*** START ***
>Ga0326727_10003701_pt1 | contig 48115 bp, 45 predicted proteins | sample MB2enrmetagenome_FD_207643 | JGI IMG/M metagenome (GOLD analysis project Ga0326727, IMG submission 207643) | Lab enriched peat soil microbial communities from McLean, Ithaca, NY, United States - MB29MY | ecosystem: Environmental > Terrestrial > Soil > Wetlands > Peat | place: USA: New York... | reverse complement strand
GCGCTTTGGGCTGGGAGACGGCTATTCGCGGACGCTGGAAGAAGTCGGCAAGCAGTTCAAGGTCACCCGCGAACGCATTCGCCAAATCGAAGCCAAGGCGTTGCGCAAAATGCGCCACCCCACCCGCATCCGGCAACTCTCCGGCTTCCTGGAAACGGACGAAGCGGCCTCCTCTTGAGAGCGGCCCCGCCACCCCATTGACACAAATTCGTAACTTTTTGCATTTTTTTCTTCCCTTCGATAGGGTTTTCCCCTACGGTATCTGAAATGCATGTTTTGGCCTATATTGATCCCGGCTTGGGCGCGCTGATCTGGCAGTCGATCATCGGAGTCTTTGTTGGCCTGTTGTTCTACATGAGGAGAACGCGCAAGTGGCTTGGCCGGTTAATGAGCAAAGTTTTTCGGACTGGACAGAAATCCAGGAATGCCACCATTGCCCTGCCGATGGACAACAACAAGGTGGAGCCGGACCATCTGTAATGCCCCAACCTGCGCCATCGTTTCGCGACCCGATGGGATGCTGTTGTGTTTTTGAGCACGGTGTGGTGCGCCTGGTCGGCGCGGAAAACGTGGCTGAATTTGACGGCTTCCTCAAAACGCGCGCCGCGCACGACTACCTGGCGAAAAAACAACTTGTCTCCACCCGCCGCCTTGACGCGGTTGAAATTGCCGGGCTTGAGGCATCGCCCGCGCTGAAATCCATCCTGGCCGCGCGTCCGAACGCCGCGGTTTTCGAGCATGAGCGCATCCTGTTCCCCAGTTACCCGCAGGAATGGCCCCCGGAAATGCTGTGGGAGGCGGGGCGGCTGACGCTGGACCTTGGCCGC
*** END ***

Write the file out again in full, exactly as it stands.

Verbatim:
>Ga0326727_10003701_pt1 | contig 48115 bp, 45 predicted proteins | sample MB2enrmetagenome_FD_207643 | JGI IMG/M metagenome (GOLD analysis project Ga0326727, IMG submission 207643) | Lab enriched peat soil microbial communities from McLean, Ithaca, NY, United States - MB29MY | ecosystem: Environmental > Terrestrial > Soil > Wetlands > Peat | place: USA: New York... | reverse complement strand
GCGCTTTGGGCTGGGAGACGGCTATTCGCGGACGCTGGAAGAAGTCGGCAAGCAGTTCAAGGTCACCCGCGAACGCATTCGCCAAATCGAAGCCAAGGCGTTGCGCAAAATGCGCCACCCCACCCGCATCCGGCAACTCTCCGGCTTCCTGGAAACGGACGAAGCGGCCTCCTCTTGAGAGCGGCCCCGCCACCCCATTGACACAAATTCGTAACTTTTTGCATTTTTTTCTTCCCTTCGATAGGGTTTTCCCCTACGGTATCTGAAATGCATGTTTTGGCCTATATTGATCCCGGCTTGGGCGCGCTGATCTGGCAGTCGATCATCGGAGTCTTTGTTGGCCTGTTGTTCTACATGAGGAGAACGCGCAAGTGGCTTGGCCGGTTAATGAGCAAAGTTTTTCGGACTGGACAGAAATCCAGGAATGCCACCATTGCCCTGCCGATGGACAACAACAAGGTGGAGCCGGACCATCTGTAATGCCCCAACCTGCGCCATCGTTTCGCGACCCGATGGGATGCTGTTGTGTTTTTGAGCACGGTGTGGTGCGCCTGGTCGGCGCGGAAAACGTGGCTGAATTTGACGGCTTCCTCAAAACGCGCGCCGCGCACGACTACCTGGCGAAAAAACAACTTGTCTCCACCCGCCGCCTTGACGCGGTTGAAATTGCCGGGCTTGAGGCATCGCCCGCGCTGAAATCCATCCTGGCCGCGCGTCCGAACGCCGCGGTTTTCGAGCATGAGCGCATCCTGTTCCCCAGTTACCCGCAGGAATGGCCCCCGGAAATGCTGTGGGAGGCGGGGCGGCTGACGCTGGACCTTGGCCGC